The Wikiprogress Team reports on the latest activity from our network!
This month Wikiprogress released a summary report of the May 2012 Online Discussion "Leading Change - The Canadian Index of Wellbeing" (CIW). Twenty-seven detailed discussion posts provided an interesting insight into the key issues raised by the CIW. In responding to specific questions, certain themes and trends became evident. As we move into what many refer to as the ‘second wave’ of well-being measurement, this discussion helped develop the discourse around the application of new measures of progress to policy.
We are pleased to announce the launch of the European Network on Measuring Progress which aims to foster the on-going debate on the measurement of well-being and the progress of societies among all relevant stakeholders and the ‘Wikiprogress Europe’ platform that will strive to facilitate that knowledge sharing and discussion as part of the eFrame Project. The Network was launched at the European Conference on Measuring Well-Being and Fostering the Progress of Societies, 26-28 June 2012, Paris, France
The summary conclusions of the discussions held during of the African Conference on Measuring Well-Being and Fostering the Progress of Societies, 19-21 April 2012 are now available. Note that the final text will be the African contribution to the 4th OECD World Forum.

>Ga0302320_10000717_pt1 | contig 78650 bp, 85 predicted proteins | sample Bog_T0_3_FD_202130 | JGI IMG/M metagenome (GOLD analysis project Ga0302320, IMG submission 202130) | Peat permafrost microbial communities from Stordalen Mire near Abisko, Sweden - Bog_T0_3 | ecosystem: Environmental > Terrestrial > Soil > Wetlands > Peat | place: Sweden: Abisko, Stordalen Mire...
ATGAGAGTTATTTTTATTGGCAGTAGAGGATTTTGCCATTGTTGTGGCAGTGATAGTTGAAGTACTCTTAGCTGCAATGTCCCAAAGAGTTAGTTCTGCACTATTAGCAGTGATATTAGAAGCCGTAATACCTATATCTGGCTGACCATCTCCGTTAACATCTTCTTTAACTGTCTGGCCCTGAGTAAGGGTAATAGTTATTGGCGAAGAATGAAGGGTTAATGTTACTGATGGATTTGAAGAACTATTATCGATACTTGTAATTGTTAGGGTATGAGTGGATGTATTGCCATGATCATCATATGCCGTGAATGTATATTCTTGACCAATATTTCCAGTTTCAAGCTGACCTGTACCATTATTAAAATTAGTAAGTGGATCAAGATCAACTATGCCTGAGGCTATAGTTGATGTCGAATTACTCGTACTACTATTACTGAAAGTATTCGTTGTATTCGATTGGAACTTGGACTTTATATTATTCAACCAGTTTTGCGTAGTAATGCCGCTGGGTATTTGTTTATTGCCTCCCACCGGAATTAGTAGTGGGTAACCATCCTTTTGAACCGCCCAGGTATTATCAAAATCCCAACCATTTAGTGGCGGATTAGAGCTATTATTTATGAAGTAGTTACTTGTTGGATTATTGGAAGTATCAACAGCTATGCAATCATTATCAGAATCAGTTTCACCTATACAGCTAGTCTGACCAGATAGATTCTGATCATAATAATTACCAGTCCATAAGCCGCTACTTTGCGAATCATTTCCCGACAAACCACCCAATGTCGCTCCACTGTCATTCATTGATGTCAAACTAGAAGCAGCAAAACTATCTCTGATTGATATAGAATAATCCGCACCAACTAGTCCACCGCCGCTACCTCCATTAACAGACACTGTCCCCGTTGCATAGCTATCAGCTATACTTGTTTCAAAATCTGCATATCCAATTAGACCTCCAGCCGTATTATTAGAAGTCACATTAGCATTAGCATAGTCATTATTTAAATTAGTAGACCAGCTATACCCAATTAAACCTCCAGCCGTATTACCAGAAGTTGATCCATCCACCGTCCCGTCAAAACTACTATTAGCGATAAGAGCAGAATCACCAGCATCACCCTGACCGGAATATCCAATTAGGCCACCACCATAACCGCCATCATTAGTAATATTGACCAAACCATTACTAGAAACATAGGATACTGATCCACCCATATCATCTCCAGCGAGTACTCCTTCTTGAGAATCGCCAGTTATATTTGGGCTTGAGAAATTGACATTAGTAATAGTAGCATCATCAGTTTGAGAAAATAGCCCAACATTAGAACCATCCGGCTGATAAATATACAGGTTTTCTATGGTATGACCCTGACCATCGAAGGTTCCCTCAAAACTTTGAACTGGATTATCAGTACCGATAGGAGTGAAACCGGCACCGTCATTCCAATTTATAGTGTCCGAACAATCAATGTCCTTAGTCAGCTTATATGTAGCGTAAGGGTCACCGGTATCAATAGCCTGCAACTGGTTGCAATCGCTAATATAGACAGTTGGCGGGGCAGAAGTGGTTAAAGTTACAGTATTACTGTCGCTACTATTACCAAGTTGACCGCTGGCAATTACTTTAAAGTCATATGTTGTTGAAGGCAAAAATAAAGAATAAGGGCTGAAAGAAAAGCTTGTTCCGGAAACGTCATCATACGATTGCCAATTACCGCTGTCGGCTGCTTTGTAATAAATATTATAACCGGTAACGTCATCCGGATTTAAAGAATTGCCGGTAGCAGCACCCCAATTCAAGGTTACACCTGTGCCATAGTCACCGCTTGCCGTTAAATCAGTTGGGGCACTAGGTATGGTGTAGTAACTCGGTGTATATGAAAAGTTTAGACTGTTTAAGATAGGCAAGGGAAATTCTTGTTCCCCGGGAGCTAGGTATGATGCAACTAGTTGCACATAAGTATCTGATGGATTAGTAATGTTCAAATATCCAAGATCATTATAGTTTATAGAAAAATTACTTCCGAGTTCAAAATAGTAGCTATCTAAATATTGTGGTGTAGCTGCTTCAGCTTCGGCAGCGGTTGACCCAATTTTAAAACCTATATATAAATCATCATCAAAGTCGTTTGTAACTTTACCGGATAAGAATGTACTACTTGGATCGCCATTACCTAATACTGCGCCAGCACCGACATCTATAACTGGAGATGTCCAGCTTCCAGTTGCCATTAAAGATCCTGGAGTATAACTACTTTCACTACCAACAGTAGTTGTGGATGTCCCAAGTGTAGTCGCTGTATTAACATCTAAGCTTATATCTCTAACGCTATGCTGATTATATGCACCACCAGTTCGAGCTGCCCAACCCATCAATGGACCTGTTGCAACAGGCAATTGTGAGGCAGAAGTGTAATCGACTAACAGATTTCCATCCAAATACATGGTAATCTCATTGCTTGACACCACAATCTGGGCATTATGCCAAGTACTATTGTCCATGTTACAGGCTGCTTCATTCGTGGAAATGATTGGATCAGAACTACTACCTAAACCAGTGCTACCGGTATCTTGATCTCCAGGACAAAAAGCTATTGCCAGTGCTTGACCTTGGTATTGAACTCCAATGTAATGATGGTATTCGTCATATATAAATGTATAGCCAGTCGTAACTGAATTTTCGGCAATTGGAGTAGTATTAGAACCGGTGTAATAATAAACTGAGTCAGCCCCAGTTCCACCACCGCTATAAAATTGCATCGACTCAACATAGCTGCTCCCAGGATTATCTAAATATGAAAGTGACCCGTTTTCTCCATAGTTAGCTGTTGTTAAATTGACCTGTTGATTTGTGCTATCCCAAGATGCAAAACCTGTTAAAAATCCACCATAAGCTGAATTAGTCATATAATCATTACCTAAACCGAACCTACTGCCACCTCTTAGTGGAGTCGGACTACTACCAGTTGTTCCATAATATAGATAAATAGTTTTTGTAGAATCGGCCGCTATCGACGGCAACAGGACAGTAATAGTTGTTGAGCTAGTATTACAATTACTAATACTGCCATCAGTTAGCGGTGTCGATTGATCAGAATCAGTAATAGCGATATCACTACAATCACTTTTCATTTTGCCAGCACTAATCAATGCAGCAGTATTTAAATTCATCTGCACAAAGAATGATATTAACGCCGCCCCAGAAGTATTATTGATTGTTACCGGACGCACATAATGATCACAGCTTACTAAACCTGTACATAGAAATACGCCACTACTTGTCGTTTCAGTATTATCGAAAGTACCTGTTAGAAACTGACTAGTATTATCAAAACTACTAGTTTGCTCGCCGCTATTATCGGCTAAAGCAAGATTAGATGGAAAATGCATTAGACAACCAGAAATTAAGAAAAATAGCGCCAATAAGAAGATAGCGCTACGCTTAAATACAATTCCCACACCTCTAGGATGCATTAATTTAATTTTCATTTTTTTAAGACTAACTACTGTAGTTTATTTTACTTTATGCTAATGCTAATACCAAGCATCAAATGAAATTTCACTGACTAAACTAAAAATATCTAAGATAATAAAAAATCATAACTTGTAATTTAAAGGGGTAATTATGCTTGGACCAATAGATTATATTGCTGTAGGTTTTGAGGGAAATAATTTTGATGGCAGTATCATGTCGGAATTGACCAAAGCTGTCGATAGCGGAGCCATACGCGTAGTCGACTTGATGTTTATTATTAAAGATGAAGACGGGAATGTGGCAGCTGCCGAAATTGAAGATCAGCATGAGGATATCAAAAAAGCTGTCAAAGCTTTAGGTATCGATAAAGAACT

ASCD conducted its second annual Whole Child Virtual Conference from May 3–11, 2012. This free online event explored what outstanding schools, communities, and individuals have done as they move along the continuum of the whole child approach from implementation to sustainability to culture. All 24 sessions are being archived and are free, viewable and sharable.
Reports and indicators released this month
The latest contributions
- The Happy Planet Index (HPI) - 2012 Report, new economics foundation (nef): the HPI is a measure of sustainable well-being: the extent to which countries deliver long, happy, sustainable lives for the people that live in them. Whilst Costa Rica tops the ranking for the second time, no country achieves success on all three component indicators showing we are still not living on a happy planet. The Happy Planet Charter, which has been launched alongside the results, calls on governments and the UN to develop better measures of national progress, and has wide support from across civil society.